Buttons Photo 1

We'd prefer to see more room for customization. There's only one customizable button on the HX200V, which is a good start. But there's room on the body for a few more controls. It could be argued that Sony wants to keep clutter to a minimum so that casual photographers don't get intimidated, but they botched that goal as soon as they included sharpness and noise reduction controls in the menu.

Buttons Photo 2

The LCD is a 3-inch, 920,000-dot tilting (not articulating) screen—Sony brands it as Xtra Fine TruBlack, if that matters to you. It was generally bright enough to see in sunlight, though we usually just switched to the EVF if brightness or glare became a problem.

The large size of the HX200V opens up room for a small, 201,000-dot electronic viewfinder. We've seen better, but it's typical of most superzooms at this price. It has an eye-level sensor and a diopter adjustment dial on the side.

The HX200V has two auto modes, PASM modes for hands-on shooters, three memory recall settings, some scene modes, special shooting modes (like sweep panorama), and a 3D shooting mode for the 5 people who care. All these modes are accessible from the mode dial.

The maximum resolution of the HX200V is 18.2 megapixels in a 4:3 aspect ratio. Three other resolutions are available in the 4:3 format, as well as two 16:9 options. There's only one JPEG quality level, and no RAW shooting.

A few specialized processing controls are available: noise reduction, sharpness, contrast, and color saturation. A neutral density filter is available as well.

Noise Reduction

Three noise reduction settings are available, adjustable in the PASM modes. It's set to the middle by default.

Sharpness

Three sharpness settings are available, adjustable in the PASM modes. It's set to the middle by default.

Contrast

Three contrast settings are available, adjustable in the PASM modes. It's set to the middle by default.

Color Saturation

Three color saturation settings are available, adjustable in the PASM modes. It's set to the middle by default.

ND Filter

Neutral density filters reduce light in very bright settings. The HX200V has a built-in ND filter, and it can be set to auto, off, or on settings.

Speed is one of the HX200V's assets, thanks to a speedy BSI CMOS sensor. A nice handful of drive options are available, including two burst settings, plus a white balance bracket mode and three EV bracket modes. All of them are available at full resolution.

The HX200V is one of the fastest burst shooters we've seen among point and shoots, tied with its own predecessor the HX100V and Panasonic's FZ150 (we've yet to test the FZ200). We recorded just under 11 frames per second at the maximum speed. But the buffer fills up after 10 frames, and the camera is completely incapacitated for about 15 seconds after each burst. If it's pure speed you need, the HX200V satisfies, but we've seen cameras that are nearly as fast without the same recovery limitations.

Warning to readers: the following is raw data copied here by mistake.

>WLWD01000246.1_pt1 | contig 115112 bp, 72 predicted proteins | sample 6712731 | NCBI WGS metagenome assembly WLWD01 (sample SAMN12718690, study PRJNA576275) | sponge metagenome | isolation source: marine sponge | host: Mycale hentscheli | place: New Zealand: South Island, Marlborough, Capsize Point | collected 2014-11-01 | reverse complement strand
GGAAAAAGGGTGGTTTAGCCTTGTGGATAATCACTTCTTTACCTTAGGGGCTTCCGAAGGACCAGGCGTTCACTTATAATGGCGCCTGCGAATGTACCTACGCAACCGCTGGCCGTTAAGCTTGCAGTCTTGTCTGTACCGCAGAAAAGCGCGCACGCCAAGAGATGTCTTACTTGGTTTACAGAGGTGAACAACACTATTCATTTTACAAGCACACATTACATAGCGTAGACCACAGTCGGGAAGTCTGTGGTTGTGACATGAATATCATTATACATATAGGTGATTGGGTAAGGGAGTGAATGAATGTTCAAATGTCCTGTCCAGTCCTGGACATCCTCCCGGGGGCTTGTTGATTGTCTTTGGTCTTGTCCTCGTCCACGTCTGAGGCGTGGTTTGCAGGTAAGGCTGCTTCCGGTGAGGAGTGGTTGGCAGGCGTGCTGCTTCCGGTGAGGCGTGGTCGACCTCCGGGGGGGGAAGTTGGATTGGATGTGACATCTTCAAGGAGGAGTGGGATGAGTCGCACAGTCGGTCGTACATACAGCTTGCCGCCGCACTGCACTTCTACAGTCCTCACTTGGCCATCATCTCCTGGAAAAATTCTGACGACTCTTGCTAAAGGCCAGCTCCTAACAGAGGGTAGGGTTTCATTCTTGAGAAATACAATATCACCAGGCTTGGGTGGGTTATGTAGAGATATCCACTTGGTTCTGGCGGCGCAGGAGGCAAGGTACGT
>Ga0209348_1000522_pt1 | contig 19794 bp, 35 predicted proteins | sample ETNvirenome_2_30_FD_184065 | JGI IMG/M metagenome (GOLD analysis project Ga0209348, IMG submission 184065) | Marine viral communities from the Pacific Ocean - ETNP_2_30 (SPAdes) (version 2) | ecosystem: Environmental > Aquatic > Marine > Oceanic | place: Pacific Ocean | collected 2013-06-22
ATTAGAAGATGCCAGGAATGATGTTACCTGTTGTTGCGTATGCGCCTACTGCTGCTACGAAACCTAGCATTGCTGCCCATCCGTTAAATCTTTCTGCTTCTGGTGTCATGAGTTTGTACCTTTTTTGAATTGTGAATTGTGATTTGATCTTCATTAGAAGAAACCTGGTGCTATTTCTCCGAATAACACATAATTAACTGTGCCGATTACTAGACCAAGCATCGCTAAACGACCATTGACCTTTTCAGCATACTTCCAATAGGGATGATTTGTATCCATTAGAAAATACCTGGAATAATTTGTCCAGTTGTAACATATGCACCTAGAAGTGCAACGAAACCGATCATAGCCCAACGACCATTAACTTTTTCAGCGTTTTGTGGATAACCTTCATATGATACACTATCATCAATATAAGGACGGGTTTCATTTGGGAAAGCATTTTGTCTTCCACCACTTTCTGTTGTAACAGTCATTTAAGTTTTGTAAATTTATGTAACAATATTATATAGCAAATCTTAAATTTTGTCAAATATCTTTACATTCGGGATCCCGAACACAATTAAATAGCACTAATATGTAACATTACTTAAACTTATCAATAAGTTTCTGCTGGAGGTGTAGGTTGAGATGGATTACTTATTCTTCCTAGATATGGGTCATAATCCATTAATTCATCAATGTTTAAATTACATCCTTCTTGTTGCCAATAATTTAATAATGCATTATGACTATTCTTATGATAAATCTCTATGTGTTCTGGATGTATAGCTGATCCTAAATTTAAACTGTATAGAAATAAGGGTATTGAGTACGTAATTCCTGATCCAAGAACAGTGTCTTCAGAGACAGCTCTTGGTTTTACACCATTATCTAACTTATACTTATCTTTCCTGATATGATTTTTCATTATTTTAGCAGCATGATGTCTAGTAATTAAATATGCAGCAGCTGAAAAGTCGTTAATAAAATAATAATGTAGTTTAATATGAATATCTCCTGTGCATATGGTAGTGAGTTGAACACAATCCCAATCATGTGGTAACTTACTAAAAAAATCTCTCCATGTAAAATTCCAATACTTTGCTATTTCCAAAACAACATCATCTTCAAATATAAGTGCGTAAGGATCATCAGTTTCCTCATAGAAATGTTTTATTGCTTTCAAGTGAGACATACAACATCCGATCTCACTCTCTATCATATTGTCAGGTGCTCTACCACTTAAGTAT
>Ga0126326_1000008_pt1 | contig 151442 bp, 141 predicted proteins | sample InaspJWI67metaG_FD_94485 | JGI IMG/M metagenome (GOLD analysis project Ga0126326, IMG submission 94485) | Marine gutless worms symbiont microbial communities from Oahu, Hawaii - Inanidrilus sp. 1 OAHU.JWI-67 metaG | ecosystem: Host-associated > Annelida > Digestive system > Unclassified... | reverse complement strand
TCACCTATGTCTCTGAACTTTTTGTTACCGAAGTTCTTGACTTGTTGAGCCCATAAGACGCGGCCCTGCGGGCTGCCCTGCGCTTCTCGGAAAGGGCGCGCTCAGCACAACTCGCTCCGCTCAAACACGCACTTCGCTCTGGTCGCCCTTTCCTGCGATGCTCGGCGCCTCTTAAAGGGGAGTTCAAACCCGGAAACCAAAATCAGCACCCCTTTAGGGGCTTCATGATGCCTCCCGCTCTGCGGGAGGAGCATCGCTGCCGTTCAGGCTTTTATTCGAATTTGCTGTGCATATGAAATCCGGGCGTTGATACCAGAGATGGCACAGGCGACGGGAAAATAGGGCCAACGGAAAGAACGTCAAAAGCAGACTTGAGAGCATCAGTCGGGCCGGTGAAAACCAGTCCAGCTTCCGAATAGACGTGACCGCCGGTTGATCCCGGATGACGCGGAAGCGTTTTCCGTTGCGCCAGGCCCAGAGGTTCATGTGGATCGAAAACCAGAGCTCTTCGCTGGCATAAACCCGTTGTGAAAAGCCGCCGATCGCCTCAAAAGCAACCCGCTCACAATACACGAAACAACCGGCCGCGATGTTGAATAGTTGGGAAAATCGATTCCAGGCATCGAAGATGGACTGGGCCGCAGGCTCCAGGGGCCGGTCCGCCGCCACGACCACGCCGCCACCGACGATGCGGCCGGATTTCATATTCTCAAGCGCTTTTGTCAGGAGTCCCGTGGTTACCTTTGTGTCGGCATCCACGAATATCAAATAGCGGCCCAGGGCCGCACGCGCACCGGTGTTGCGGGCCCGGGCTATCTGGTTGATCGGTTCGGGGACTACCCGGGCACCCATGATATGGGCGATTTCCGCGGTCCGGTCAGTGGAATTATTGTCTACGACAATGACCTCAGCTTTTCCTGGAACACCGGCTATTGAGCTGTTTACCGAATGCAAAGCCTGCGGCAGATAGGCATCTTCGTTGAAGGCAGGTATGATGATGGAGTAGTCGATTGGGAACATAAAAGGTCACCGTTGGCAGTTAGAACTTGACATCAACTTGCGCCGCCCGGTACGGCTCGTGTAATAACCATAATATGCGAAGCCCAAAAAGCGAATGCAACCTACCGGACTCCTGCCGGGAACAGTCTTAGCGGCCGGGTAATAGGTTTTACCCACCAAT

A whopping six timer settings are available, including the standard 2 second and 10 second options. It can also set to fire after it sees one or two face enter the frame. Another option is to fire off a 10 frame burst after a 10 second delay, and timed bracket shooting is available as well.

Like most Cyber-shot cameras above a certain price, the HX200V has a long roster of extra features. Plenty of picture effects and filters are available. It's one of the fastest burst shooters we've seen. Tons of video settings are available. And as the 'V' at the end of its name suggests, it has a built-in GPS unit for geotagging photos. Like most superzooms, the headline feature is really the huge zoom range—30x, in this case.

By our count, the HX200V has 9 Picture Effect modes and 16 scene modes.

GPS

GPS is built into the HX200V for geotagging (theoretically a non-GPS HX200 could be available, but we've never heard of it). We spent a couple minutes testing it out, but not scientifically. It's the same experience we've had with most other GPS-enabled cameras: Finding a signal in a crowded urban area is possible, but takes time. You'll have much better luck in wide-open areas. And it absolutely ruins the battery life.

Sweep Panorama

The HX200V can capture sweep panoramas (just press the shutter and pan the camera) in any direction. It doesn't accommodate 360-degree panoramas the way that many top-notch cameras do, but you can still capture a fairly wide field of view.

3D Shooting

Yeah, whatever.

The HX200V offers a wealth of video options, up to 1080/60p at 28MBPS in the AVCHD format. Two 1080/60i AVCHD quality options are available as well. It can also shoot the more edit-friendly MP4 format at 1080/30p, 720/30p, and VGA (standard-definition) quality. Find out how the performed in our video image quality test./r:link_to_content